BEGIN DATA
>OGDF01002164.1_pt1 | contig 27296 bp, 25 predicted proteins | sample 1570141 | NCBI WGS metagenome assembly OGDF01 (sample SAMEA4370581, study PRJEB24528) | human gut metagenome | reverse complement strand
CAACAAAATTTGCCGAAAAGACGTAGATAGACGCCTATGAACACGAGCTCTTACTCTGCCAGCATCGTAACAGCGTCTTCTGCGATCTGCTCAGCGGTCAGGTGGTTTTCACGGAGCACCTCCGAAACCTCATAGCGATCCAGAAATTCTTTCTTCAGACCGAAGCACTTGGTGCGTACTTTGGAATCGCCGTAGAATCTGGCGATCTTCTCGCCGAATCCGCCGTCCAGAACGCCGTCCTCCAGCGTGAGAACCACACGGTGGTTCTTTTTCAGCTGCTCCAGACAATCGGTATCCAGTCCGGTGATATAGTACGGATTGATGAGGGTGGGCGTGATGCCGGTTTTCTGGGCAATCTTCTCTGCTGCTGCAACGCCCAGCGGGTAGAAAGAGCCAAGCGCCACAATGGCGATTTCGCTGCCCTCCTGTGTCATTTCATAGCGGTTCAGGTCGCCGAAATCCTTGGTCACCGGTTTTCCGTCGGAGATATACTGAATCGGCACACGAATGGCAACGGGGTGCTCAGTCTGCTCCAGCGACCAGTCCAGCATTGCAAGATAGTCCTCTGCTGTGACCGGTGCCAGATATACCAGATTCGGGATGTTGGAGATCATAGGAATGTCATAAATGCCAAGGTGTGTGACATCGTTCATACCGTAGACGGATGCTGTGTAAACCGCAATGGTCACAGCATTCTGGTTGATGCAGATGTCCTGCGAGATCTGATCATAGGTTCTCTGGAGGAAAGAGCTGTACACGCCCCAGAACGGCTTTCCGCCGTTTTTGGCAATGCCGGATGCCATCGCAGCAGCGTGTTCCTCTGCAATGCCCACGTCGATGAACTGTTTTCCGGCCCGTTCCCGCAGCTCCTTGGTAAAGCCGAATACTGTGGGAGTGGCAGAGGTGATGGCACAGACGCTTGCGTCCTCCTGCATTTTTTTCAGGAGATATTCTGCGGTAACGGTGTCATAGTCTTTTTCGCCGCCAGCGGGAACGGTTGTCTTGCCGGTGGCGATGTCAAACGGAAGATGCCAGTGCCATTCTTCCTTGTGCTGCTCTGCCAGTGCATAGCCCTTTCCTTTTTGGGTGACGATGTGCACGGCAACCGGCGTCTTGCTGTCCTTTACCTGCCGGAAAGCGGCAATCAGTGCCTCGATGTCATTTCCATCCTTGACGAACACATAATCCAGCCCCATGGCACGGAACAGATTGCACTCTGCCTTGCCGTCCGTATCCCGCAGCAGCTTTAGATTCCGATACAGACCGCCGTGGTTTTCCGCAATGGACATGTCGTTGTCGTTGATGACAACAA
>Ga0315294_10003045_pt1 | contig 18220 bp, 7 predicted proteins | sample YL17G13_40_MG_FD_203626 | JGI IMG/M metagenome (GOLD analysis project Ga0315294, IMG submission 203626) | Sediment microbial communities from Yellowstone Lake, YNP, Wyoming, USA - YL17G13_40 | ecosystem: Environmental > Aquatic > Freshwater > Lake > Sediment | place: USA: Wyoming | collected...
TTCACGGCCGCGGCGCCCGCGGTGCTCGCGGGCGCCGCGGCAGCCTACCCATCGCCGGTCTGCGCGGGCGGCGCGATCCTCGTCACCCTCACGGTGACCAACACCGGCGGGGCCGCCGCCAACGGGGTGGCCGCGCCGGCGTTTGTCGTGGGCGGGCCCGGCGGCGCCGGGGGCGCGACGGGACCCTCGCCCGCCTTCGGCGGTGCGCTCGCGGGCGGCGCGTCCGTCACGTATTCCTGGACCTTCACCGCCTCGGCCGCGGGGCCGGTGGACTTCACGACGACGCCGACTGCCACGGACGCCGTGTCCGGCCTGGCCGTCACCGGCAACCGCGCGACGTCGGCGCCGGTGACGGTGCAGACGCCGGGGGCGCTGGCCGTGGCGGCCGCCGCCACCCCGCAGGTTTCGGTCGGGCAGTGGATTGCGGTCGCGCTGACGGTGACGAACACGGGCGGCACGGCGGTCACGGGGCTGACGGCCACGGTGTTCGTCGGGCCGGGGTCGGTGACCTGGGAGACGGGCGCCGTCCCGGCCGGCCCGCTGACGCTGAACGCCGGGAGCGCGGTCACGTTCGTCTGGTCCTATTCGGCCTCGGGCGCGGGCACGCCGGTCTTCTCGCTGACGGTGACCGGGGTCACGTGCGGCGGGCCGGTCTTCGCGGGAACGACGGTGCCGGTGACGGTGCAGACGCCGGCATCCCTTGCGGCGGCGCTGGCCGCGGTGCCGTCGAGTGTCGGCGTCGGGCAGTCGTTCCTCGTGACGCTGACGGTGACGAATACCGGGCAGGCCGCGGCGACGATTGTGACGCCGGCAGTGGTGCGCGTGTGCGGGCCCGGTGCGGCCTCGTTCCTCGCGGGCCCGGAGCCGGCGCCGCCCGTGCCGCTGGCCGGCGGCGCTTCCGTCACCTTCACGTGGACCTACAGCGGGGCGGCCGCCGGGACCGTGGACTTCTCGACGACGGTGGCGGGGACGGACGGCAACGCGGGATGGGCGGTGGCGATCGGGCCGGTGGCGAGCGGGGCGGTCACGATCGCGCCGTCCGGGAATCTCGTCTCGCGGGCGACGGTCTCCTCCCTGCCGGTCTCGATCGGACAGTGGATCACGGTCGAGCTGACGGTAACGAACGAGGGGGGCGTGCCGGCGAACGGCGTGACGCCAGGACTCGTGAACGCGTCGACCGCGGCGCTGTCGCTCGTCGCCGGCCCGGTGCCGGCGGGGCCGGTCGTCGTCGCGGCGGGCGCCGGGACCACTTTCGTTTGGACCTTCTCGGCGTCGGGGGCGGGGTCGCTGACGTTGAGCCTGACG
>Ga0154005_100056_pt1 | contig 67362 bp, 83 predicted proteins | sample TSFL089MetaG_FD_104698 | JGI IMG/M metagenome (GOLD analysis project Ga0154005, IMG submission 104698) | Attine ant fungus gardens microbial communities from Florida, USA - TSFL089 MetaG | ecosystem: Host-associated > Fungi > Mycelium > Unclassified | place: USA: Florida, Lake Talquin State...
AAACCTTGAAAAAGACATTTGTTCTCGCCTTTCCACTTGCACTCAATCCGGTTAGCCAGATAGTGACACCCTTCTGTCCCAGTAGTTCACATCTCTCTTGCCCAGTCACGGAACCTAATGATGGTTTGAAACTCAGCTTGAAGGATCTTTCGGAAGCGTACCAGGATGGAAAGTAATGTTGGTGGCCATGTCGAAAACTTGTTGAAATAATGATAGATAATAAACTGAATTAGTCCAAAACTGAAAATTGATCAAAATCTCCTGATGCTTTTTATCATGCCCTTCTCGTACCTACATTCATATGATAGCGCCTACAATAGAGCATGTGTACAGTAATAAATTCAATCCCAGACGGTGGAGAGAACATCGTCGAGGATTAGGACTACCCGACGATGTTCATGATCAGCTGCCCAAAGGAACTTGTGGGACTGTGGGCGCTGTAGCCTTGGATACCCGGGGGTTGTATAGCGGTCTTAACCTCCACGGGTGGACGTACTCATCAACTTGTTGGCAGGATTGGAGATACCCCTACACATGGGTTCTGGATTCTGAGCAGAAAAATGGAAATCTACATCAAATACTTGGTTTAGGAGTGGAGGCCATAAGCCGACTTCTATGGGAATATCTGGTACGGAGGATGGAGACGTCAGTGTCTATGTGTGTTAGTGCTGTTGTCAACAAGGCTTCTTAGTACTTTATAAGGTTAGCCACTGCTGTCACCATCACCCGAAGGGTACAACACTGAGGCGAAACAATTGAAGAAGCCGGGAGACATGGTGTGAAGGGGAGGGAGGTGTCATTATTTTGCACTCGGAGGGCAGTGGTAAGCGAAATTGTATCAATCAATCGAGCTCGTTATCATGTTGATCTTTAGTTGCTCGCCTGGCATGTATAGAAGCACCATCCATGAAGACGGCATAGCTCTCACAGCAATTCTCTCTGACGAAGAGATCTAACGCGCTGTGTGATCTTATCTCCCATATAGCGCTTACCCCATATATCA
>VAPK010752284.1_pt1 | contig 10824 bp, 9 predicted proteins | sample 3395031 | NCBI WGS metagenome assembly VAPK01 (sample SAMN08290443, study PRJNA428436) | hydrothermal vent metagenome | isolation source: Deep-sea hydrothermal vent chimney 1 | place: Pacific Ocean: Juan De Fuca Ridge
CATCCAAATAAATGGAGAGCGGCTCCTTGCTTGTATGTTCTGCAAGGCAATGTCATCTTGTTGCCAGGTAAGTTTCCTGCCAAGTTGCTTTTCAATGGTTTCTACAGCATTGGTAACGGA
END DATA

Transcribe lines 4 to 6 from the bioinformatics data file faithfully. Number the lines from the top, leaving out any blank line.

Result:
TTCACGGCCGCGGCGCCCGCGGTGCTCGCGGGCGCCGCGGCAGCCTACCCATCGCCGGTCTGCGCGGGCGGCGCGATCCTCGTCACCCTCACGGTGACCAACACCGGCGGGGCCGCCGCCAACGGGGTGGCCGCGCCGGCGTTTGTCGTGGGCGGGCCCGGCGGCGCCGGGGGCGCGACGGGACCCTCGCCCGCCTTCGGCGGTGCGCTCGCGGGCGGCGCGTCCGTCACGTATTCCTGGACCTTCACCGCCTCGGCCGCGGGGCCGGTGGACTTCACGACGACGCCGACTGCCACGGACGCCGTGTCCGGCCTGGCCGTCACCGGCAACCGCGCGACGTCGGCGCCGGTGACGGTGCAGACGCCGGGGGCGCTGGCCGTGGCGGCCGCCGCCACCCCGCAGGTTTCGGTCGGGCAGTGGATTGCGGTCGCGCTGACGGTGACGAACACGGGCGGCACGGCGGTCACGGGGCTGACGGCCACGGTGTTCGTCGGGCCGGGGTCGGTGACCTGGGAGACGGGCGCCGTCCCGGCCGGCCCGCTGACGCTGAACGCCGGGAGCGCGGTCACGTTCGTCTGGTCCTATTCGGCCTCGGGCGCGGGCACGCCGGTCTTCTCGCTGACGGTGACCGGGGTCACGTGCGGCGGGCCGGTCTTCGCGGGAACGACGGTGCCGGTGACGGTGCAGACGCCGGCATCCCTTGCGGCGGCGCTGGCCGCGGTGCCGTCGAGTGTCGGCGTCGGGCAGTCGTTCCTCGTGACGCTGACGGTGACGAATACCGGGCAGGCCGCGGCGACGATTGTGACGCCGGCAGTGGTGCGCGTGTGCGGGCCCGGTGCGGCCTCGTTCCTCGCGGGCCCGGAGCCGGCGCCGCCCGTGCCGCTGGCCGGCGGCGCTTCCGTCACCTTCACGTGGACCTACAGCGGGGCGGCCGCCGGGACCGTGGACTTCTCGACGACGGTGGCGGGGACGGACGGCAACGCGGGATGGGCGGTGGCGATCGGGCCGGTGGCGAGCGGGGCGGTCACGATCGCGCCGTCCGGGAATCTCGTCTCGCGGGCGACGGTCTCCTCCCTGCCGGTCTCGATCGGACAGTGGATCACGGTCGAGCTGACGGTAACGAACGAGGGGGGCGTGCCGGCGAACGGCGTGACGCCAGGACTCGTGAACGCGTCGACCGCGGCGCTGTCGCTCGTCGCCGGCCCGGTGCCGGCGGGGCCGGTCGTCGTCGCGGCGGGCGCCGGGACCACTTTCGTTTGGACCTTCTCGGCGTCGGGGGCGGGGTCGCTGACGTTGAGCCTGACG
>Ga0154005_100056_pt1 | contig 67362 bp, 83 predicted proteins | sample TSFL089MetaG_FD_104698 | JGI IMG/M metagenome (GOLD analysis project Ga0154005, IMG submission 104698) | Attine ant fungus gardens microbial communities from Florida, USA - TSFL089 MetaG | ecosystem: Host-associated > Fungi > Mycelium > Unclassified | place: USA: Florida, Lake Talquin State...
AAACCTTGAAAAAGACATTTGTTCTCGCCTTTCCACTTGCACTCAATCCGGTTAGCCAGATAGTGACACCCTTCTGTCCCAGTAGTTCACATCTCTCTTGCCCAGTCACGGAACCTAATGATGGTTTGAAACTCAGCTTGAAGGATCTTTCGGAAGCGTACCAGGATGGAAAGTAATGTTGGTGGCCATGTCGAAAACTTGTTGAAATAATGATAGATAATAAACTGAATTAGTCCAAAACTGAAAATTGATCAAAATCTCCTGATGCTTTTTATCATGCCCTTCTCGTACCTACATTCATATGATAGCGCCTACAATAGAGCATGTGTACAGTAATAAATTCAATCCCAGACGGTGGAGAGAACATCGTCGAGGATTAGGACTACCCGACGATGTTCATGATCAGCTGCCCAAAGGAACTTGTGGGACTGTGGGCGCTGTAGCCTTGGATACCCGGGGGTTGTATAGCGGTCTTAACCTCCACGGGTGGACGTACTCATCAACTTGTTGGCAGGATTGGAGATACCCCTACACATGGGTTCTGGATTCTGAGCAGAAAAATGGAAATCTACATCAAATACTTGGTTTAGGAGTGGAGGCCATAAGCCGACTTCTATGGGAATATCTGGTACGGAGGATGGAGACGTCAGTGTCTATGTGTGTTAGTGCTGTTGTCAACAAGGCTTCTTAGTACTTTATAAGGTTAGCCACTGCTGTCACCATCACCCGAAGGGTACAACACTGAGGCGAAACAATTGAAGAAGCCGGGAGACATGGTGTGAAGGGGAGGGAGGTGTCATTATTTTGCACTCGGAGGGCAGTGGTAAGCGAAATTGTATCAATCAATCGAGCTCGTTATCATGTTGATCTTTAGTTGCTCGCCTGGCATGTATAGAAGCACCATCCATGAAGACGGCATAGCTCTCACAGCAATTCTCTCTGACGAAGAGATCTAACGCGCTGTGTGATCTTATCTCCCATATAGCGCTTACCCCATATATCA